I encounter creative people through artist interviews, lifestyle columns, and business profiles. As I put together each story, I challenge myself to uncover the genius behind their work and relay their value to my audience.

Sometimes, the audience struggles to define creativity — substituting technical skill for creative ability, like when an artist sketches a perfectly lifelike representation of an object.

Creativity is a way of thinking.

Creativity is actually the ability to combine previously unrelated mental elements in a novel, useful way. For example, Einstein was creative because he could bring together ideas to create a new theory. Never mind his aesthetic.

Creativity is a way of thinking — a process — not a combination of technical skills.

Divergent Thinking

Creativity stems from divergent thinking, a process illustrated by both Wason’s 2-4-6 Task, and his Selection Task.

Peter Cathcart Wason was a cognitive psychologist who contributed to the early study of reasoning. His studies explore how the mind makes breakthroughs.

Talk about Creativity Graphic

Two Ways of Thinking: Convergent and Divergent

His tasks provided some evidence for the idea that creative thinking isn’t based on IQ but rather a non-linear model of thinking.

The Wason Selection Task

In his task, an individual is presented with a set of four cards on top of a table. Each card has a number on one side and a colored box on the other side. The visible faces of the cards show:

The participant must answer the following question.

Which card(s) must you turn over in order to test the truth of the proposition that if a card shows an even number on one face, then its opposite face is red?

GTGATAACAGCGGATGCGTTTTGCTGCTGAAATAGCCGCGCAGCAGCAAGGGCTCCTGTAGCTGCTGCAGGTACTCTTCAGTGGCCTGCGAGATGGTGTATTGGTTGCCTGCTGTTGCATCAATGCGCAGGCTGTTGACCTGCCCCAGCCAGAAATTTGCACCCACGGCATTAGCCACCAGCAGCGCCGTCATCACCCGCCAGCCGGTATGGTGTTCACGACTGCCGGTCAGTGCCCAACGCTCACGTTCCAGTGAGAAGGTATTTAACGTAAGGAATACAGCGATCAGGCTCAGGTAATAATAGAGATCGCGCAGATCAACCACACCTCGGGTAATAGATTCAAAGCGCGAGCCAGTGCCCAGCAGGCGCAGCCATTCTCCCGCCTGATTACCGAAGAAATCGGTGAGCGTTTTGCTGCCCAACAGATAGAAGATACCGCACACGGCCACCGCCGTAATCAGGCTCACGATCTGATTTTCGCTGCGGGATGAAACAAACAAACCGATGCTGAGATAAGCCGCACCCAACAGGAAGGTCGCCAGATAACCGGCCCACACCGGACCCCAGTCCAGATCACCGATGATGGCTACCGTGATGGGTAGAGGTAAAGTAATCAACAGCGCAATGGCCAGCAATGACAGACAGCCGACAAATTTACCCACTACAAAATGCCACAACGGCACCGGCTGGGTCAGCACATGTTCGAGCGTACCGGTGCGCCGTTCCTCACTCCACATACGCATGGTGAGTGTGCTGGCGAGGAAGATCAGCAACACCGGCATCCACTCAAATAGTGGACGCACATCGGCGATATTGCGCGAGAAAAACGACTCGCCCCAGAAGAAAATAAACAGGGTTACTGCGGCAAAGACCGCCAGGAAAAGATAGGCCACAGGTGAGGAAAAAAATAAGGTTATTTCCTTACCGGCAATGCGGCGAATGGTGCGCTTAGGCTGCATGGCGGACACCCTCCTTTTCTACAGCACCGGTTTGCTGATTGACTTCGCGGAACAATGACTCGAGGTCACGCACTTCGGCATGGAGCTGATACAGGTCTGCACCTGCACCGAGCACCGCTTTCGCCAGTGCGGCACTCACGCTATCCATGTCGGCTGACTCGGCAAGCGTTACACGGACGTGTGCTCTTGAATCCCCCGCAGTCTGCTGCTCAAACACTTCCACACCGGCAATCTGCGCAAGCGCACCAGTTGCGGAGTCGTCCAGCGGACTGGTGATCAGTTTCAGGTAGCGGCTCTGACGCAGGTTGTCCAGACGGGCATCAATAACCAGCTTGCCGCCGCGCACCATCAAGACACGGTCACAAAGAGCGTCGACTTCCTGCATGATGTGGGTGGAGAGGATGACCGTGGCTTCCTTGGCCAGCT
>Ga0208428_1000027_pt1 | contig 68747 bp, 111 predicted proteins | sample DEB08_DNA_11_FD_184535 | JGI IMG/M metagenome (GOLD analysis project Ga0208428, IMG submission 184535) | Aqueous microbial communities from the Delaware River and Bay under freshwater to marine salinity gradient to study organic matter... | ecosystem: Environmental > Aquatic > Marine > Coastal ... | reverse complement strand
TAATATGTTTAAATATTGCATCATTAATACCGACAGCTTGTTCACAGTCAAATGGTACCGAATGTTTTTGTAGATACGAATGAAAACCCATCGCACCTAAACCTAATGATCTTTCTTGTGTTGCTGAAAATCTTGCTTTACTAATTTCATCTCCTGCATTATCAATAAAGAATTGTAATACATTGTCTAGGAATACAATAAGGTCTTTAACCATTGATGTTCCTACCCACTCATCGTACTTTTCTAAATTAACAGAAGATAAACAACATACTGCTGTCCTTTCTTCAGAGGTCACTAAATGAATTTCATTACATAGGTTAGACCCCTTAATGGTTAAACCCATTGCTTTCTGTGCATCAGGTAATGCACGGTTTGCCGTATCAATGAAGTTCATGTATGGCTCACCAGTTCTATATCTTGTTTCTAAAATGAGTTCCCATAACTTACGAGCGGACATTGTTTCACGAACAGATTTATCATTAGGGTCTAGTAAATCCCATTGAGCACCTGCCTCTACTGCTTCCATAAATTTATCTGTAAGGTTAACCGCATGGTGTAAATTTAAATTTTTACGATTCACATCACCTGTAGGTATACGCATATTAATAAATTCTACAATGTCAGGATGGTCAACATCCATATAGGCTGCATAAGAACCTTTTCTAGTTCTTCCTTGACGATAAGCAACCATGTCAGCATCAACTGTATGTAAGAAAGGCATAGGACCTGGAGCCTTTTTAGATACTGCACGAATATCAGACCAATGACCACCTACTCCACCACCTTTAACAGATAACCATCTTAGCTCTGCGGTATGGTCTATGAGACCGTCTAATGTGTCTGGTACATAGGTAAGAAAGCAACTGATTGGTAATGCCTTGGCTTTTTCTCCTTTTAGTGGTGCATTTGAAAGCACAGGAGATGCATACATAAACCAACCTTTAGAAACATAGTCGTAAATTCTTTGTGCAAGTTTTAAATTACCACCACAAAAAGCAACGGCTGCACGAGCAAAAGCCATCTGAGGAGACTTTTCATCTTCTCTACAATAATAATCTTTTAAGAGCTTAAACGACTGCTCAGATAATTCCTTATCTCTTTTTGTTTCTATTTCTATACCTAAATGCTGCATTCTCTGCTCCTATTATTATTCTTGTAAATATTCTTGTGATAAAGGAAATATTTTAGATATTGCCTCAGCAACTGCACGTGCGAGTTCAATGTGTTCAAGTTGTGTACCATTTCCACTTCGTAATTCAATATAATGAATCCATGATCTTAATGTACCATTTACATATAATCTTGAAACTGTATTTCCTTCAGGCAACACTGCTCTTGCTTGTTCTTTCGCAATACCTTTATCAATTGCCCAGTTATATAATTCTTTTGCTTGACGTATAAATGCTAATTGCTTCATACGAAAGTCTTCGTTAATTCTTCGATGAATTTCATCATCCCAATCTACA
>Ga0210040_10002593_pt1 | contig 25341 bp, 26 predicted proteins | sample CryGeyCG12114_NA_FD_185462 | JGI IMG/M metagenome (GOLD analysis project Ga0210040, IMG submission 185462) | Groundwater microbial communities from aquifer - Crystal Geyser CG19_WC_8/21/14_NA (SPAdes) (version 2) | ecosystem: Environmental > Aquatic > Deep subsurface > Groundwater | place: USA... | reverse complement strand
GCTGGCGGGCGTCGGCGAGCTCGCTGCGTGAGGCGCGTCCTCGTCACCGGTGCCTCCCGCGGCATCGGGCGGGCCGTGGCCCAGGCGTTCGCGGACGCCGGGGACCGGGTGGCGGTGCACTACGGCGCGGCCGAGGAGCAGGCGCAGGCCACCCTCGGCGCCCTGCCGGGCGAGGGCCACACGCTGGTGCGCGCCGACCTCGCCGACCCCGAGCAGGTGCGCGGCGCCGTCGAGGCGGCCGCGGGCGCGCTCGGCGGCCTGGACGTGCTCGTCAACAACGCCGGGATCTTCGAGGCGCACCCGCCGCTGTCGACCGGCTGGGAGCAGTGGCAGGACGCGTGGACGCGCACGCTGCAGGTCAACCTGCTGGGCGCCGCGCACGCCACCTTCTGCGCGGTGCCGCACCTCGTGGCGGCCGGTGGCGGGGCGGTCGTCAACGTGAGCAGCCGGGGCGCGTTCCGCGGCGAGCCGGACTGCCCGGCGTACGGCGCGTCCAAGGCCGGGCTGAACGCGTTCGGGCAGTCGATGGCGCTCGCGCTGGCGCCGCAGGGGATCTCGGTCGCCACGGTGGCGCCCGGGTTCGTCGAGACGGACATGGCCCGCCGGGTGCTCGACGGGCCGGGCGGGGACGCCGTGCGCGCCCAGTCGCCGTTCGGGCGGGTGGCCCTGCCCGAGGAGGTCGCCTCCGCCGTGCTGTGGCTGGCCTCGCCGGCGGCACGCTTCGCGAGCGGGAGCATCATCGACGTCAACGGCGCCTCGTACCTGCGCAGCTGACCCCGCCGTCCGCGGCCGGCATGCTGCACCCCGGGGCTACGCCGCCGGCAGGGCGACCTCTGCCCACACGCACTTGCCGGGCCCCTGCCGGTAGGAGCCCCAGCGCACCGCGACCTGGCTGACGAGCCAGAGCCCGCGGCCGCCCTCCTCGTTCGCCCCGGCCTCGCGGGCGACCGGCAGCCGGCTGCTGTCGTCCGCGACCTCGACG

The correct response is to turn over the 8 card and the brown card.

The rule was “If the card shows an even number on one face, then its opposite face is red.” Only a card with both an even number on one face and something other than red on the other face can invalidate this rule.

In the original study, less than 10% of the participants guessed correctly. This result was replicated in 1993.

To successfully complete this task, a person must use inductive reasoning and divergent thinking. They must start with a question and use that stimulus to generate ideas.

The Wason 2-4-6 Task

Wason conducted another task, known as the 2-4-6 task, to further study divergent thinking.

The participant is presented with the 2-4-6 triple and instructed to discover a rule that governs this sequence of three numbers.

The answer is “three numbers in ascending order.” But the participant does not know.

Then, the participant is encouraged to generate additional triples, like 12-24-48, 1-2-3, or 10-20-30.

The experimenter tells the participant whether the new group of numbers fits the secret rule.

Interestingly, people tend to create a rule that is more specific than the real, secret rule. People who guess correctly are able to think more creatively about what the secret rule might be. (They also avoided confirmation bias in the process.)